In trying to get a coveted job in any industry, including sports medicine, well-placed contacts like this can be very useful. Dr. Julien, for example, served many times as the assistant or co-medical director of sporting events, which put him in contact with Atlanta’s best sports medicine practitioners. Therefore, when it came time for orthopedic surgeon Scott Gillogly, MD, to pick a podiatrist to join his medical team in its bid to work with the National Hockey League’s Atlanta Thrashers, Dr. Julien was the obvious choice. Dr. Julien happily accepted Dr. Gillogly’s offer, and once the team won its bid, he became the podiatrist for one of his favorite sports teams. Dr. Julien also now works with the Atlanta Falcons.
Although being the podiatrist for a professional sports team certainly can be exciting and rewarding, it is by no means the only way to practice podiatric sports medicine. Earlier in his career, Dr. Dutra was the team podiatrist for the Golden State Warriors, but now he covers a younger and more varied group of athletes as one of two podiatrists for the University of California-Berkeley’s 27 teams. In addition, he has coached youth soccer, baseball, basketball, and tennis teams for the past 12 years. Dr. Dutra says, “I tend to specialize in youth sports injuries; that’s kind of my subspecialty in sports medicine, because I am around younger athletes a lot.” He has also worked with many high school sports teams, although recently he had to cut back on that when he accepted his position at Berkeley. “Most sports podiatrists treat runners,” he said. “That’s their big thing. But my practice is really diverse, because I see just about every type of sport. To me, that’s been very interesting. It’s been kind of a challenge.”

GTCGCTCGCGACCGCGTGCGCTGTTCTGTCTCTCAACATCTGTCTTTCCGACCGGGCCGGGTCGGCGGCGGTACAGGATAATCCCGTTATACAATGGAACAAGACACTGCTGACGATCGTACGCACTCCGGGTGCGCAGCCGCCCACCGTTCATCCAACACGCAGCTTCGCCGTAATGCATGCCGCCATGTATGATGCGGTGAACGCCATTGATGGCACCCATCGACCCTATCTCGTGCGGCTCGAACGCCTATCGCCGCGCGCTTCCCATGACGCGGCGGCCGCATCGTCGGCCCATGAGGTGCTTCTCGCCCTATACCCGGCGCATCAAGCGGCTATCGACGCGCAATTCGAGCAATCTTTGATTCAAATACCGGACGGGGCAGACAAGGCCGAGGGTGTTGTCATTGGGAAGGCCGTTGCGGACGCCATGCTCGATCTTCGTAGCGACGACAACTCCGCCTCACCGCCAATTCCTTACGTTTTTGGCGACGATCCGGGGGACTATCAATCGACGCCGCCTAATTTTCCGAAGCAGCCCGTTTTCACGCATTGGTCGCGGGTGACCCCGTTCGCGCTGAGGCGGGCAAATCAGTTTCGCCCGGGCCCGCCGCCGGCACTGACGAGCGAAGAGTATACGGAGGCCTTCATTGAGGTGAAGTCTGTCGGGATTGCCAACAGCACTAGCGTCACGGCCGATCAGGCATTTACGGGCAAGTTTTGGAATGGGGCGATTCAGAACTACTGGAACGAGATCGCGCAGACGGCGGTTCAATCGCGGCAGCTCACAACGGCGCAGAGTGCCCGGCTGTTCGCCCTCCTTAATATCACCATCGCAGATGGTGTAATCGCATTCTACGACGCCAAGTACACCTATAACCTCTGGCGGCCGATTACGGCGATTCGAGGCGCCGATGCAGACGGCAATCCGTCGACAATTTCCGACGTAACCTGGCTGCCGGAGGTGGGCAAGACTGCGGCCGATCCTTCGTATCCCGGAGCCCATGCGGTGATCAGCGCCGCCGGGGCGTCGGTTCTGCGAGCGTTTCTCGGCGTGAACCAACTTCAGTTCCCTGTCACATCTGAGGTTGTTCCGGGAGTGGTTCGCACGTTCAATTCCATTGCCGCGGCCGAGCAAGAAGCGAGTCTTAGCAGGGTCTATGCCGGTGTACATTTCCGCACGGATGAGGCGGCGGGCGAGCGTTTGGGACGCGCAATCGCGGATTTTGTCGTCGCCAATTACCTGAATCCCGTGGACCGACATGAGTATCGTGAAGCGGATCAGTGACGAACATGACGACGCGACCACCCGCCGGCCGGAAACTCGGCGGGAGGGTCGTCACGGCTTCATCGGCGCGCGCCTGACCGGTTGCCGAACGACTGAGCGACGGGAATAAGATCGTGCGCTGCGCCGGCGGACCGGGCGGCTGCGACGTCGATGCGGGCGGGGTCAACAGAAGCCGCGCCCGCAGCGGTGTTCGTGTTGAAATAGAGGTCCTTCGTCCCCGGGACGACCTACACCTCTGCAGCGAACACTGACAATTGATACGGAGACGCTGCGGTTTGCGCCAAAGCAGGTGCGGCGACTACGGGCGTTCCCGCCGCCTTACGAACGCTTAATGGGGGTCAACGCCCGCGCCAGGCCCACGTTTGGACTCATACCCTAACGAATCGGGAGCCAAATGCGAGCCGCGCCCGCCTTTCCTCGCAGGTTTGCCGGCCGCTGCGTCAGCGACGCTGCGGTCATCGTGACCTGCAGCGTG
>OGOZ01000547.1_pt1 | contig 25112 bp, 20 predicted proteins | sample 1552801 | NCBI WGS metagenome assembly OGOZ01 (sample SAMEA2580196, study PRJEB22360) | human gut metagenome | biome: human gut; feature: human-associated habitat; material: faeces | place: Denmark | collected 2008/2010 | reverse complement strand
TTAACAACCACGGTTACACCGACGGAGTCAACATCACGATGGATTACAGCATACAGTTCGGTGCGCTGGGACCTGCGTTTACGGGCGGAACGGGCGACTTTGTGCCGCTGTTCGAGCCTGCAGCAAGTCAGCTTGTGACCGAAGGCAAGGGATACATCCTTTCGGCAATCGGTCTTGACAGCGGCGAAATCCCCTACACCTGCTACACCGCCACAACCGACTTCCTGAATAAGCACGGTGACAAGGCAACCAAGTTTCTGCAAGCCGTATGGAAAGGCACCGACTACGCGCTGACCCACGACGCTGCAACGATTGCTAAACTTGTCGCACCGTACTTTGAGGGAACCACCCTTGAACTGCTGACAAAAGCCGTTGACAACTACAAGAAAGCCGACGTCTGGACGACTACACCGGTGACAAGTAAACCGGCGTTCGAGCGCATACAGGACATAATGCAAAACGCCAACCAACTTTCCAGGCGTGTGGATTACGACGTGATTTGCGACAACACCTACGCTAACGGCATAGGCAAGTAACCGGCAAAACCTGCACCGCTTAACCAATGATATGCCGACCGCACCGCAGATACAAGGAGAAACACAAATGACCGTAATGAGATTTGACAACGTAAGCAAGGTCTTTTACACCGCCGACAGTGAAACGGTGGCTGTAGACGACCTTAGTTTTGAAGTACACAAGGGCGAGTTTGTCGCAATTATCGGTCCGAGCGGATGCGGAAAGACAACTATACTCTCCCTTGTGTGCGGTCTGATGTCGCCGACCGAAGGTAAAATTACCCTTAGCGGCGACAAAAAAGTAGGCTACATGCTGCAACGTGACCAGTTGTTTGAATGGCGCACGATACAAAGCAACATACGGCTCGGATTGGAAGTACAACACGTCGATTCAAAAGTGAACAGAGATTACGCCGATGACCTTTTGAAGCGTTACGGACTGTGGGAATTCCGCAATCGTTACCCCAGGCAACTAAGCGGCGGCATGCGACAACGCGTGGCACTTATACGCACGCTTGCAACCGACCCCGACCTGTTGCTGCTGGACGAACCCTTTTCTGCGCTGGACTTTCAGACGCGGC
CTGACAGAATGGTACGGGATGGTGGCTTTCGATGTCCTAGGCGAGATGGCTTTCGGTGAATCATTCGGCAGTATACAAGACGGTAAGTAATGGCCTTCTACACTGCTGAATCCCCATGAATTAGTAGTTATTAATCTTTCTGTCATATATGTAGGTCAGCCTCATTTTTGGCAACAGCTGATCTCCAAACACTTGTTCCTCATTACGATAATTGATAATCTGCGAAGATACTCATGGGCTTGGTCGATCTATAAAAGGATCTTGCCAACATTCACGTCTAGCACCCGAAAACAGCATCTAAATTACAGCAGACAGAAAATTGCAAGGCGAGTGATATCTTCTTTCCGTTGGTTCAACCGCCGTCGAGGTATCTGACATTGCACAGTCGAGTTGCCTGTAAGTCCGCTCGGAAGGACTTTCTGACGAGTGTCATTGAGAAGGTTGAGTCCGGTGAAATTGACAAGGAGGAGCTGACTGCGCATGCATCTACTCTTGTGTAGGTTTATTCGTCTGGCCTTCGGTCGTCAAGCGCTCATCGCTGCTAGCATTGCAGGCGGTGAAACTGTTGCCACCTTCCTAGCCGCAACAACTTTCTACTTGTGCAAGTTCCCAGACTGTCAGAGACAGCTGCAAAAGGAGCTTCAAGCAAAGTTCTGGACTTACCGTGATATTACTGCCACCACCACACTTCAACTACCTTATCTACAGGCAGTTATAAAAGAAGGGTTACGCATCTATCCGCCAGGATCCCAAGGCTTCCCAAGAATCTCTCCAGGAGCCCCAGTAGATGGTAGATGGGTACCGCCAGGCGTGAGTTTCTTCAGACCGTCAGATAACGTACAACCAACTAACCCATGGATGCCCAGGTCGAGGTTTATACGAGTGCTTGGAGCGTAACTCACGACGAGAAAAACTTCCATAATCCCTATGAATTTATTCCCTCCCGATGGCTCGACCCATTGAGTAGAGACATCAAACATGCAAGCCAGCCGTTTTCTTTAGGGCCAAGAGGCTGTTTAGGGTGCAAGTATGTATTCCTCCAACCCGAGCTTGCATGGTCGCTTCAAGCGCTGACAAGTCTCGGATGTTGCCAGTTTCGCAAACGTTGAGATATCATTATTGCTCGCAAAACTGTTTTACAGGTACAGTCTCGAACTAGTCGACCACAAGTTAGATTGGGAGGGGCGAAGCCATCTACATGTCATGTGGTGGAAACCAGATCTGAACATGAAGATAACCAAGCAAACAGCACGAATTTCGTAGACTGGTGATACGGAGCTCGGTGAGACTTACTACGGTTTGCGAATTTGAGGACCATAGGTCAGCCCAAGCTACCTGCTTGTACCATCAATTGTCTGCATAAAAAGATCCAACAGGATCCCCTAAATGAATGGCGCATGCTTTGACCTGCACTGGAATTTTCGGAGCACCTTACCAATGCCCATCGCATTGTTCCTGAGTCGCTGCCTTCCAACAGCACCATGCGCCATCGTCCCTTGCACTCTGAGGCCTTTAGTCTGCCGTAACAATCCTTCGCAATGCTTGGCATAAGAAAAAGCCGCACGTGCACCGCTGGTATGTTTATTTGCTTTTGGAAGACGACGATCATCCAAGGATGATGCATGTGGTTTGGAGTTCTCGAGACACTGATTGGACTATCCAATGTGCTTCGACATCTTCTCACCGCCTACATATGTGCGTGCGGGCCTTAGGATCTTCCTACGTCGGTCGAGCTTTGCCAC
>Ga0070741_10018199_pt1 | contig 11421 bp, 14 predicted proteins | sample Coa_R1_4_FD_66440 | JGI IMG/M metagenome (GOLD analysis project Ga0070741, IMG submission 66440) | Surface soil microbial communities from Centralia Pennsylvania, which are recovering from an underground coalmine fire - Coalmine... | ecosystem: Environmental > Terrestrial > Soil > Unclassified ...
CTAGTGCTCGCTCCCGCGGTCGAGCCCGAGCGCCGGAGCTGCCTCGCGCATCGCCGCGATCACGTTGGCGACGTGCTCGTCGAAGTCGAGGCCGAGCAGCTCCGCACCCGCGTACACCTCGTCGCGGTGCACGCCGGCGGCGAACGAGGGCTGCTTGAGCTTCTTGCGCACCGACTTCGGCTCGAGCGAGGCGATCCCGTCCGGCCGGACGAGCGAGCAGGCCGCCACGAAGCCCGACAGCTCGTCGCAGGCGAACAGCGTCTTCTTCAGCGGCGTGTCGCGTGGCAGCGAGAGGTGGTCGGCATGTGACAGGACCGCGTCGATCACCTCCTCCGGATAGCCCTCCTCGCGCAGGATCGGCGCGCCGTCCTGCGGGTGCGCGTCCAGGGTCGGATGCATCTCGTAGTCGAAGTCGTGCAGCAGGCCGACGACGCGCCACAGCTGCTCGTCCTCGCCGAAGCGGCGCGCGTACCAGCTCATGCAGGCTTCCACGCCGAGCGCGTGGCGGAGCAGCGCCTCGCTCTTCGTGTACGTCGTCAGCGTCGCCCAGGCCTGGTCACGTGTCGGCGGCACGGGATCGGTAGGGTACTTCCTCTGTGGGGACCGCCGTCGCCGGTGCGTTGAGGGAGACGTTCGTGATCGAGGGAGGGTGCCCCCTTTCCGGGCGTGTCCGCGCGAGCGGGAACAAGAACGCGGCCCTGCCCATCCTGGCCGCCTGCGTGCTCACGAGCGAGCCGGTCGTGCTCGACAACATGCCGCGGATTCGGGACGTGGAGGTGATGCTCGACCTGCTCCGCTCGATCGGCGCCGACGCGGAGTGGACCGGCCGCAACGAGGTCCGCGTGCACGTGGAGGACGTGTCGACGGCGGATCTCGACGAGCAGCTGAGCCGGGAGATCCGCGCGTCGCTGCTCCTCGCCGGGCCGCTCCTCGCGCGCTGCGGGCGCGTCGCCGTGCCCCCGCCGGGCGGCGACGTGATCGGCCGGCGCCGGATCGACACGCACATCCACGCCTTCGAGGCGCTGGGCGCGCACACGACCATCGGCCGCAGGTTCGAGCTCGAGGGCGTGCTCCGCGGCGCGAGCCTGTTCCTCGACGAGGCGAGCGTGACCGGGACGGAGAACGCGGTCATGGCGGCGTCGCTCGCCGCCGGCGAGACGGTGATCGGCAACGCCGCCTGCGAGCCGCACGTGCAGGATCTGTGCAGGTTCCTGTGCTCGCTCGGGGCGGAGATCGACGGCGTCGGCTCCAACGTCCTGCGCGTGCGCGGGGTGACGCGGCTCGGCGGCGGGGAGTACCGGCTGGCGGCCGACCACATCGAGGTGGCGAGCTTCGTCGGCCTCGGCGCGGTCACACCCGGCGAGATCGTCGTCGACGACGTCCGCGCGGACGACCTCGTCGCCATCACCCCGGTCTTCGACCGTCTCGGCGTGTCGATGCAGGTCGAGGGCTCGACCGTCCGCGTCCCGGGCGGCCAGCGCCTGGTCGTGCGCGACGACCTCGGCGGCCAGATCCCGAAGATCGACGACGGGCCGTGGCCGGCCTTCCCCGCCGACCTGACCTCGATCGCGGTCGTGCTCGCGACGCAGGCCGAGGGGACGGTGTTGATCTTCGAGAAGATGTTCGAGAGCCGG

All the work these podiatrists do for their sports teams is in addition to having full-time private practices. But the time commitment required from each team varies by sport and by the team’s particular schedule. Dr. Weil attends every one of the Bears’ home games, and he travels with the team to certain games, including playoffs and one Super Bowl.
Dr. Dutra, by contrast, is not required to attend any games, unless his presence is specifically requested, as one might imagine about someone who cares for 27 sports teams. Dr. Dutra estimates that he spends approximately four to five hours per week in the sports medicine clinic at Berkeley treating athletes. Even though it is not required of him, Dr. Dutra tries to attend as many games as he can to support the athletes. In addition to coaching the players, Dr. Dutra evaluates his players onsite or on the field when they are injured. If he can, he will provide emergency treatment for the player on the field and send him or her to an emergency room if immediate follow-up is needed. “That’s one of the luxuries they have of me coaching; also, they kind of have a built-in trainer and team physician there, because most of the youth sports are lucky if the coaches know much about injuries,” said Dr. Dutra.
Regardless of how they got to where they are or what they’ve done, these podiatrists have all crafted their careers and, to some extent, their lives, around their passion for podiatric sports medicine, and that investment has really paid off. They are passionate about sports, and they pursue this work for one reason: They love it. “I’ve never looked back,” said Dr. Julien. “I think I’m going to do this as long as I can.”
Article excerpted from September 2005 APMA News (Sarah Riley)
Used with permission.
To discuss this article on the SDN Forums, please click here.